Near twenty hours into Divinity Original Sin and I had yet to complete the first major quest that was laid before me. This game is a time-sink, but the most rewarding time-sink since Skyrim.
To put numbers into perspective that last two-time sinks that I played were Borderlands 2, which I sank 115 hours on to completion, and Skyrim, which took up 98 hours to finish. Divinity Original Sin clocked in at 43 hours before I even hit my first new town. Needless to say, the game is massive beyond words.
A game of this magnitude would be impressive from a large studio, but the fact that it came out of Kickstarter is to be commended. The developers had a huge vision and they nailed everything they set out to accomplish with Original Sin thanks in part to its supporters that helped fund it.
This is a classic PC RPG that most closely resembles the legendary Baldurs Gate series in its overall scope and story. But don’t think this is some simple throw back to a series that came out before many of our readers were even born, it’s some much more. Divinity Original Sin also takes some of the best aspects of modern-day role-playing games and merges these two almost completely different genres into one.
It allows for an immense amount of freedom such as in Skyrim. Here, you can go wherever you want and accomplish quests in any order you see fit. While to a player like myself who often complains about the linearity of games, many may be turned off by the self perceived difficulty level of Divinity Original Sin. But that’s just the thing, you see the game isn’t wildly difficult, instead it’s so open that you will often wander into an area that is well above your current level making you feel as if the game is cheating you (It isn’t).
I personally love this, as you learn where you can and can’t go, the game forcing you to level up in natural ways before tackling a new area. You aren’t told, go here first, then grab this stone to open up this area, then this gate magically opens after so and so. To put it simply, Divinity Original Sin doesn’t insult your intelligence and expects you to be smart enough to adapt to new situations.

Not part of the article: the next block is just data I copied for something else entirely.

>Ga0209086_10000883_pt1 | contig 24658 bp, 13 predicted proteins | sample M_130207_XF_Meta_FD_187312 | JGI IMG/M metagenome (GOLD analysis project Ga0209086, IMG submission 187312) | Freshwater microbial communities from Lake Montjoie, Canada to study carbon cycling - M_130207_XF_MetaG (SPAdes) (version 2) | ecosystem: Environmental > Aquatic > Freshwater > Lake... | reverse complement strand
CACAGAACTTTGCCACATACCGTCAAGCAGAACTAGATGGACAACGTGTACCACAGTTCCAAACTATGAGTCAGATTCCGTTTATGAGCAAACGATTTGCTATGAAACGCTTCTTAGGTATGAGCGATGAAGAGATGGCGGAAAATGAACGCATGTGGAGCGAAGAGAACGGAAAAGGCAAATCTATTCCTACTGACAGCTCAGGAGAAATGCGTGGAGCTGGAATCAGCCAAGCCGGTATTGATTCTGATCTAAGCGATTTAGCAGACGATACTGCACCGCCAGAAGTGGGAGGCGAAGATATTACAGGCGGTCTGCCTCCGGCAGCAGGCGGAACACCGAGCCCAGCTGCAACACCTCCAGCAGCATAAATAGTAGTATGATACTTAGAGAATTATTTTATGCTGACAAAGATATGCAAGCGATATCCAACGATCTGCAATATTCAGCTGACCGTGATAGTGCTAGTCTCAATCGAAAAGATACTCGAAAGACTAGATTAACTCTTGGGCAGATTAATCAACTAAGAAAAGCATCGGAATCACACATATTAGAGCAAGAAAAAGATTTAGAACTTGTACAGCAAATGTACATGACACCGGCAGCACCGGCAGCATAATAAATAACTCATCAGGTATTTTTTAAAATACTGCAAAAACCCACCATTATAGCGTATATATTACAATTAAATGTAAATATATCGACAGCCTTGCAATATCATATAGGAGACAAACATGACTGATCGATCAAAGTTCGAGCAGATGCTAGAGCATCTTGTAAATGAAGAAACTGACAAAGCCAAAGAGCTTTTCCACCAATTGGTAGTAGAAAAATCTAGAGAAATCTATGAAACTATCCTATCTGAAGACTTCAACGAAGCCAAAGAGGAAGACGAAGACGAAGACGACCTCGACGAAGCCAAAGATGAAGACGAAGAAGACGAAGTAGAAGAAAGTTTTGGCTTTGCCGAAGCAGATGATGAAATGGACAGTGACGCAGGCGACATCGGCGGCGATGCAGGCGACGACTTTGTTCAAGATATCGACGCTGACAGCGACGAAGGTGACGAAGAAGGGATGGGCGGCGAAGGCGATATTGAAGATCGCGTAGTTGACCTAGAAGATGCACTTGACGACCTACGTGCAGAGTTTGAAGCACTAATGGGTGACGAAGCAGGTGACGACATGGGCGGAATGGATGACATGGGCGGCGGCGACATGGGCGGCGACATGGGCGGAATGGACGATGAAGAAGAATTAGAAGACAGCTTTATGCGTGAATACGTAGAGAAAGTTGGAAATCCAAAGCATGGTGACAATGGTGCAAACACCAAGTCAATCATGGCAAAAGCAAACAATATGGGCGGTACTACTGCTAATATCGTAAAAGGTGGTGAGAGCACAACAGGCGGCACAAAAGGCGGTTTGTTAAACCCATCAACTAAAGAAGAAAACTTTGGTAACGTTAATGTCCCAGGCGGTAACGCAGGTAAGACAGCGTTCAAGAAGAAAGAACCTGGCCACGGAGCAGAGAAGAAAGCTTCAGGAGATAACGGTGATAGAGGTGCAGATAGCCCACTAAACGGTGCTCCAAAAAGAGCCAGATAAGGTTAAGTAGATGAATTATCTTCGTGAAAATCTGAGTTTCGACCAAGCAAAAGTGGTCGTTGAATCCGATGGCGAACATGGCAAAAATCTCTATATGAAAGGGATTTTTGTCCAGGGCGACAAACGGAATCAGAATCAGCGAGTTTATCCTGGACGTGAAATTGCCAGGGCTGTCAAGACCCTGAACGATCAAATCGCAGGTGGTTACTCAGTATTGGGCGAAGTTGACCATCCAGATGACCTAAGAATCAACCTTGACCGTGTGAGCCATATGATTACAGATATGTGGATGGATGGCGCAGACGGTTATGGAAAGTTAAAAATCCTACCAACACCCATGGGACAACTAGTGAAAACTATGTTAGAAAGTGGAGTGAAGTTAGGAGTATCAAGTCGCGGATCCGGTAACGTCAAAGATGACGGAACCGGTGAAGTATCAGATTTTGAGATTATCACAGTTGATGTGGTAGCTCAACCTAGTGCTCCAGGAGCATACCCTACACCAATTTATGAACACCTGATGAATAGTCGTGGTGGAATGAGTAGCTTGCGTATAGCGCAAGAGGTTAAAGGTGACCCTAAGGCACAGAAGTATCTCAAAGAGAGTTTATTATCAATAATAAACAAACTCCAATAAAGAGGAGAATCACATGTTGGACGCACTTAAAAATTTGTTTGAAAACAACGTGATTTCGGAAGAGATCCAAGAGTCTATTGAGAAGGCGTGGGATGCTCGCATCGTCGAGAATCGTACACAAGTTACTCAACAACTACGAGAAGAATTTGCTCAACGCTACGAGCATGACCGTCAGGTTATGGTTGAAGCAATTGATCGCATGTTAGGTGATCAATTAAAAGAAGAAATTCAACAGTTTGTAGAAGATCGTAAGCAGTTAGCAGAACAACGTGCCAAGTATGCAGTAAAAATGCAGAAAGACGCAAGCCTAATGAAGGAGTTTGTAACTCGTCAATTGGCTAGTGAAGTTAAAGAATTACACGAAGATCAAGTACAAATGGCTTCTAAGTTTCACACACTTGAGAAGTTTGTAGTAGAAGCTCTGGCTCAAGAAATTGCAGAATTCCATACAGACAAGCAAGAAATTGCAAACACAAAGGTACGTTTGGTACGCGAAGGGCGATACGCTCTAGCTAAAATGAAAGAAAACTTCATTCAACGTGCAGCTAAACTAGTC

On top of that the game offers a staggering amount of depth to the gameplay and narrative experience. You are given control of a two person party at the games outset and will usually control one as your lead, but you will more than likely switch back and forth as NPCs can react differently to either a male or female. What’s nice is that these characters do offer some basic class distinctions during setup, but they can become whatever class best suits your play-style during the course of your adventure. You aren’t stuck with the classes you picked when starting out and can adapt to the play style that best suits you.
They will also interact with each other during in-game conversations. These conversations aren’t just throwaway dialogue like in so many other games, but instead your characters have certain traits that will make them independent of each other. So much so that your A.I. partner may disagree with an action you are taking which may trigger a rock-paper-scissors mini-game. If you lose the game your partner will not only agree/disagree, but will change aspects of the story. You may lose out on important plot segments and this gives the game a unique flavor that begs for several replays to get the full story.
Quests are another aspect of Divinity Original Sin that is handled in a way I haven’t seen in many, many years. You will not find any exclamation point icons above the heads of any quest giver in the game. You are going to have to actively talk to every person in town to find out what’s going on and what quests may be available at any given time. This means that odds are you are going to miss a number of side quests throughout the course of play. Original Sin wants you to be a part of the world, a part of something larger than yourself by handling things as you might do in real life. It’s also important to note that there aren’t any special NPCs. What I mean is that every single character in the game can be killed, even those that hand out quests and sell items.